BELIEVE WHAT YOU SAY especially sounds like a revolution all on its own, with Burton's amazing solo laying a virtual blueprint for thousands of players to follow.
Ricky Nelson always seems to be a man haunted by some inner fear that he wasn't as authentic as he wanted to be. He wasn't black, he wasn't poor, he wasn't from the South. All of these things seemingly against him only added to a hard work ethic that would run through him till the day he died.
One story that I love, and that I think says a lot about Rick was the first time he met Elvis. He had been invited to a party Elvis was at and spent most of the night alone in a corner, terrified of meeting his idol. When Elvis found out that Rick was at the party he searched him down and immediately started quoting OZZIE AND HARRIET lines to show that he never missed an episode. Rick was said to be almost moved to tears, and he quickly became close to Elvis and the two would play football together throughout the sixties while Elvis was in Hollywood.
After cutting the incredibly moving TRAVELLIN MAN and playing opposite Dean Martin in RIO BRAVO Rick's career hit a down point. With the arrival of The Beatles, The Rolling Stones and the rest of the British Invasion, Rick's records suddenly began to sound a little too safe and quaint. Ironically, and probably unknown to Rick, he had been one of McCartney and Lennon's biggest influences. McCartney still rhapsodizes about him when the occasion arrives and often covers his haunting LONESOME TOWN.
Throughout the mid sixties Rick tried a lot of things, all with mixed results. A failed film with his wife called LOVE AND KISSES, a tv musical with Burt Bacharach and a somewhat psychedelic album called PERSPECTIVE. Everything seemed to fall slightly short, and then even the long running OZZIE AND HARRIET ran out of steam and was cancelled. The world was changing and it seemed like 'Little Ricky' would fade quietly from view.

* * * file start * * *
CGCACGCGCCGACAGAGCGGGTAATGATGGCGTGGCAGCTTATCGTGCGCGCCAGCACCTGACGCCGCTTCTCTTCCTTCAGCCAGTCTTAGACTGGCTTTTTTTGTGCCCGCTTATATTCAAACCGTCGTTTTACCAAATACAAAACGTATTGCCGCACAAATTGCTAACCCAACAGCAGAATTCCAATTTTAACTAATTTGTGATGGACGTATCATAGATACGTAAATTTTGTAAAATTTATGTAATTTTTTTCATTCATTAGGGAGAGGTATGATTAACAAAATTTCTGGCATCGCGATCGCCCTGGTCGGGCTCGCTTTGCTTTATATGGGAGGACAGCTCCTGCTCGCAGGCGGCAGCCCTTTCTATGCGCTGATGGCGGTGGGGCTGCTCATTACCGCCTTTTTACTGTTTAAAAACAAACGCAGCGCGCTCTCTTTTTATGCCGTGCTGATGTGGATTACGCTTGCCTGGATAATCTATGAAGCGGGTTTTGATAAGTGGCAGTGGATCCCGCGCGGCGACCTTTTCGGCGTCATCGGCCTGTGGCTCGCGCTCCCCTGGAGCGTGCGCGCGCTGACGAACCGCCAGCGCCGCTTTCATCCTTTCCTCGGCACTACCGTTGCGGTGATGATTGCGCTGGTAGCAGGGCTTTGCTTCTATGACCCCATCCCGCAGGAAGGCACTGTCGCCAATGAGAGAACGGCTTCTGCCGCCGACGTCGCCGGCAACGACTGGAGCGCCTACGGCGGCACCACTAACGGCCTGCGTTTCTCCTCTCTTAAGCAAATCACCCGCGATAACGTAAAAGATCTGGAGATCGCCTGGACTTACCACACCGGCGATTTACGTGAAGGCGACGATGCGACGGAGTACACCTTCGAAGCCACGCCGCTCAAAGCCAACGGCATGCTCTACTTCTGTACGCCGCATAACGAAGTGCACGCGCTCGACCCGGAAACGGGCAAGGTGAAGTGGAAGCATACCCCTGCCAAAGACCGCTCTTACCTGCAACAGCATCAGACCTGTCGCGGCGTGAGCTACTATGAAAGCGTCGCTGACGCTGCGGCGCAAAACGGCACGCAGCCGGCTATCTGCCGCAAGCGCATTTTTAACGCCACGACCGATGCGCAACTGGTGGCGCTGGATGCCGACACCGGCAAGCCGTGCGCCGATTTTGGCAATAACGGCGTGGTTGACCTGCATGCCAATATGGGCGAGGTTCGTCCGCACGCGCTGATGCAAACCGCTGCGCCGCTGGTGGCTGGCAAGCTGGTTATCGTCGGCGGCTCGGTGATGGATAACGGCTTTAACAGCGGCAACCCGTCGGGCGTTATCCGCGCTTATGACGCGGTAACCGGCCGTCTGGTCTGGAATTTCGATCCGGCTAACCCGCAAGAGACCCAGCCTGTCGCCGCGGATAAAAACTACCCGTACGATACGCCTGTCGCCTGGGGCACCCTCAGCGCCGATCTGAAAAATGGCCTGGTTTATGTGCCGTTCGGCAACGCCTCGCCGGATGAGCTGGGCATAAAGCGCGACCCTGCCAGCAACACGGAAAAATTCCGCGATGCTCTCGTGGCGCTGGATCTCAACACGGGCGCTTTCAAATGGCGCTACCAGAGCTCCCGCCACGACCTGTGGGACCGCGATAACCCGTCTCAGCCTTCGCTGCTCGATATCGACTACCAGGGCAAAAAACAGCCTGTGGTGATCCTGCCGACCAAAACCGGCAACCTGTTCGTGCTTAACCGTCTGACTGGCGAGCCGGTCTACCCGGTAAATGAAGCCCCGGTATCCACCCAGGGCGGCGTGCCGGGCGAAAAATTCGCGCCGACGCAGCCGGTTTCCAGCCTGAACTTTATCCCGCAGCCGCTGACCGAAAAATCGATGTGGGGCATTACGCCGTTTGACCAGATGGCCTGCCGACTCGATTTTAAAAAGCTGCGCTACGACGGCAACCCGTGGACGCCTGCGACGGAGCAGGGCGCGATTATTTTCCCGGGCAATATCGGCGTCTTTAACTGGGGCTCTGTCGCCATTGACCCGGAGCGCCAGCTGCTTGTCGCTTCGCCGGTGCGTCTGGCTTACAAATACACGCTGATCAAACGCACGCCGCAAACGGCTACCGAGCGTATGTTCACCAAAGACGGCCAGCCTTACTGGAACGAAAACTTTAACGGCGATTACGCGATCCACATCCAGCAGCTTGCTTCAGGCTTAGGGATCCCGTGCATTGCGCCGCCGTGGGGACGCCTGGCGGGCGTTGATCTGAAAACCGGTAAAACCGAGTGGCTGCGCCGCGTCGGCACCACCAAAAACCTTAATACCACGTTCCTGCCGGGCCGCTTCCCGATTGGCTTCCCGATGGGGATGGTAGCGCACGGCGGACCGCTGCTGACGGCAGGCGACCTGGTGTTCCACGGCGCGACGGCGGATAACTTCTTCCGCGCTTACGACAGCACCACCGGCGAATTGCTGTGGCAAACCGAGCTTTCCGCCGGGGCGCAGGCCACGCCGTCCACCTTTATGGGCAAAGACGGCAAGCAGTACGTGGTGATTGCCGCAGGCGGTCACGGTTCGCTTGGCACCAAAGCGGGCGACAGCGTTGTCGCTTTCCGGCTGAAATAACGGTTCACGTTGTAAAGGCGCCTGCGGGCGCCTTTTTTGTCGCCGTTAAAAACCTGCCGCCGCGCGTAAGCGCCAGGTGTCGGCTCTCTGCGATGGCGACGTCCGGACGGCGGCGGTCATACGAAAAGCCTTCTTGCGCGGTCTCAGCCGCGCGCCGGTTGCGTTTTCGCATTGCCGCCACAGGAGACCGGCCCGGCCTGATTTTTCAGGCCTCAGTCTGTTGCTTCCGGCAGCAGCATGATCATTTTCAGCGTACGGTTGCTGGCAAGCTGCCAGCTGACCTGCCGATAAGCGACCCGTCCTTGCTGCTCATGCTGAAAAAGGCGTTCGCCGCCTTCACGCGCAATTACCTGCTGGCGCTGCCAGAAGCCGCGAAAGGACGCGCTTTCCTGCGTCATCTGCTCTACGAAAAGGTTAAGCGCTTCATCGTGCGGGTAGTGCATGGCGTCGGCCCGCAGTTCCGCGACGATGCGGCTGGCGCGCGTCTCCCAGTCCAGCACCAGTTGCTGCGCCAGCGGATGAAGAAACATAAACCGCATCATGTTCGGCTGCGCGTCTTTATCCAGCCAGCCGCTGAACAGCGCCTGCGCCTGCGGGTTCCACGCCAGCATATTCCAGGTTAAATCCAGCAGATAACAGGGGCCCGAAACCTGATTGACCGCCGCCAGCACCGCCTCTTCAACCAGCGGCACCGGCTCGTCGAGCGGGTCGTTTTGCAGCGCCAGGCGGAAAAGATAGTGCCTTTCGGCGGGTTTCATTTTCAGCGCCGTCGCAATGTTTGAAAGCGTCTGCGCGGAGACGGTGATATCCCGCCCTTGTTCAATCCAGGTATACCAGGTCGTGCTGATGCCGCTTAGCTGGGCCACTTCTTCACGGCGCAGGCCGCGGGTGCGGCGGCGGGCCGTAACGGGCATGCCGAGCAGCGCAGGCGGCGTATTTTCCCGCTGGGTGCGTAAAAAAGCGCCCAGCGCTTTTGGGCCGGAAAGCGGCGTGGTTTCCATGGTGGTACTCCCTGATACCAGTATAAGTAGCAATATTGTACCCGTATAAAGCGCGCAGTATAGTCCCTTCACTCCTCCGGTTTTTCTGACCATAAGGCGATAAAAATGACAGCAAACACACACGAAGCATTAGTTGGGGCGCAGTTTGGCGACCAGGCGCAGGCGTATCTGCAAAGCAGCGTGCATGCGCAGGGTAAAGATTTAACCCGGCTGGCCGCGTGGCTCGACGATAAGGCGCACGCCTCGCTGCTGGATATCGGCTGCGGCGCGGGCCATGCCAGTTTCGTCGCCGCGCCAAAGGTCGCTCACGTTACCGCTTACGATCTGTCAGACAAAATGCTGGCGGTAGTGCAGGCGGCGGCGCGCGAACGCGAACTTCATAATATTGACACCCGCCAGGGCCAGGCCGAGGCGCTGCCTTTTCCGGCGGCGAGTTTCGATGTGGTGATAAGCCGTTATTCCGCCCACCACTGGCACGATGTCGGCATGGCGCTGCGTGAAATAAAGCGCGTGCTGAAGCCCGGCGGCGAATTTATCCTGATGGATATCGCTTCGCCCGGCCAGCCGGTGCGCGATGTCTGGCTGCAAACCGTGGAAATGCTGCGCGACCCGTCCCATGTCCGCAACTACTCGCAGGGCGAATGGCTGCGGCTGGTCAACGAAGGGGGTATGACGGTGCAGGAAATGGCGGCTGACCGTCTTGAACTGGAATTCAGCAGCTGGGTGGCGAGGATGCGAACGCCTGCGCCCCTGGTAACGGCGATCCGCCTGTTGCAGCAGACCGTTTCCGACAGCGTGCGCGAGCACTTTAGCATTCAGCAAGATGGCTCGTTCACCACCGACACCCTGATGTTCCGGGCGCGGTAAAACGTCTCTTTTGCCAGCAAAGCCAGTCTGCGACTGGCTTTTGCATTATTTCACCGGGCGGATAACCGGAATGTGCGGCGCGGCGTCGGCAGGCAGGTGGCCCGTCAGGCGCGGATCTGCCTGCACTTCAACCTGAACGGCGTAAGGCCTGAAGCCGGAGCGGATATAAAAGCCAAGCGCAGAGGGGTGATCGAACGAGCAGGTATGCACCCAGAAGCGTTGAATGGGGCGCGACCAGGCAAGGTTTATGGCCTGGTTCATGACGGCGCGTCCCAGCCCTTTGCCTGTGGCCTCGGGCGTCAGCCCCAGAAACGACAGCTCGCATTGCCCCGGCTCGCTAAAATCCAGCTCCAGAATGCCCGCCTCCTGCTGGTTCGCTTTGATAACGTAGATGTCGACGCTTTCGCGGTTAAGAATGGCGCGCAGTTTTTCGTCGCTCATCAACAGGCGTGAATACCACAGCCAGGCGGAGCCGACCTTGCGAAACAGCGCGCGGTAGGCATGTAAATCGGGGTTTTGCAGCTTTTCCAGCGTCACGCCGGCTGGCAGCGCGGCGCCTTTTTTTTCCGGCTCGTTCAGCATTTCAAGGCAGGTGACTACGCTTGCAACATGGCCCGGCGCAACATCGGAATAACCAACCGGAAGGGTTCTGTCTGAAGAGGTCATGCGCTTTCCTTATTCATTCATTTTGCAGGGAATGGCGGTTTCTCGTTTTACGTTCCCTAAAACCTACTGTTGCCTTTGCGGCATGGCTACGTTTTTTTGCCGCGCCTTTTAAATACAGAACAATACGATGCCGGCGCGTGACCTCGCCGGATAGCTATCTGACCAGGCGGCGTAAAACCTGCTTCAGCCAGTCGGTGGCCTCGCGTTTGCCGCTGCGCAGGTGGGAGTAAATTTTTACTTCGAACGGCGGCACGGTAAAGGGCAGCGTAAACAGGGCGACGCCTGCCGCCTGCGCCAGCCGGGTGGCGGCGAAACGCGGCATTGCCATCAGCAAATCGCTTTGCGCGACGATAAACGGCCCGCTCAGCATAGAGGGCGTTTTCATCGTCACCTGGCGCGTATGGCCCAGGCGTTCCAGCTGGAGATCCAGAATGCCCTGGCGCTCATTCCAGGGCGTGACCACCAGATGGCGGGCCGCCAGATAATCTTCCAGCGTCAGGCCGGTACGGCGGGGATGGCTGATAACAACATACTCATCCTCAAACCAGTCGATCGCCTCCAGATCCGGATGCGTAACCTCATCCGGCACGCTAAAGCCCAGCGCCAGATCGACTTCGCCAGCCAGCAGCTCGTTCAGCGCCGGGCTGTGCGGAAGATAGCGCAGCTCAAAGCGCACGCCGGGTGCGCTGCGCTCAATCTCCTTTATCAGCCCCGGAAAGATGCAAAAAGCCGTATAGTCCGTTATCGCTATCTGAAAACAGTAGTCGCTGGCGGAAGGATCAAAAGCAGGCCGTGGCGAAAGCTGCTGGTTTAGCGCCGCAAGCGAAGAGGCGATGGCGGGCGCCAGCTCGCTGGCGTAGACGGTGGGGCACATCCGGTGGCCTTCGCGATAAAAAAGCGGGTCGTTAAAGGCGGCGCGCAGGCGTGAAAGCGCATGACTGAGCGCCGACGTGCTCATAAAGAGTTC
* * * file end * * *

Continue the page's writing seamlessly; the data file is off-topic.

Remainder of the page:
The origins of the genre known as country rock have always been a bit confused. Many people seem to put ground zero at The Byrd's incredible SWEETHEARTS OF THE RODEO, but often overlooked is a little selling album from 1966 by Ricky entitled BRIGHT LIGHTS COUNTRY MUSIC.
Ricky Nelson's sudden jump into country music surprised the few people who noticed but it shouldn't have. He was that same teenage boy who had always dreamed of that Southern authenticity he had heard in those Sun sides.

In 1968 Ricky would do a total makeover, no longer called Ricky the new Rick would re-surface with long hair and the the incredible LIVE AT THE TROUBADOUR album, and a powerful single of Bob Dylan's SHE BELONGS TO ME.
The period of 68-73 is my favorite in Rick's career. Along with The Stone Canyon Band he would cut a series of incredible folk-rock albums mixing his own compositions with his current favorites (by the likes of Dylan, Tim Hardin, The Stones and more). The albums RICK SINGS NELSON, RUDY THE FIFTH, GARDEN PARTY and WINDFALL are among the finest in the country rock genre and would influence everyone from Linda Ronstadt to The Eagles. Rick's work in this period stands along with Graham Parson's as one of the purest ever meetings between rock and country.
RUDY THE FIFTH in particular is probably, along with the TROUBADOUR album, the greatest unknown record in Rick's canon. With strong songwriting, including a chillingly prophetic GYPSY PILOT that ends the album with the sound of a plane crash, to some of the best Bob Dylan covers ever, RUDY THE FIFTH is a bold work by Rick at his most confident.

After the famed GARDEN PARTY, perhaps Rick's finest and most well known triumpth, personal and career worries began to take hold. Rick toured constantly for the next few years trying to push his incredible new music onto audiences that were often puzzingly unreceptive.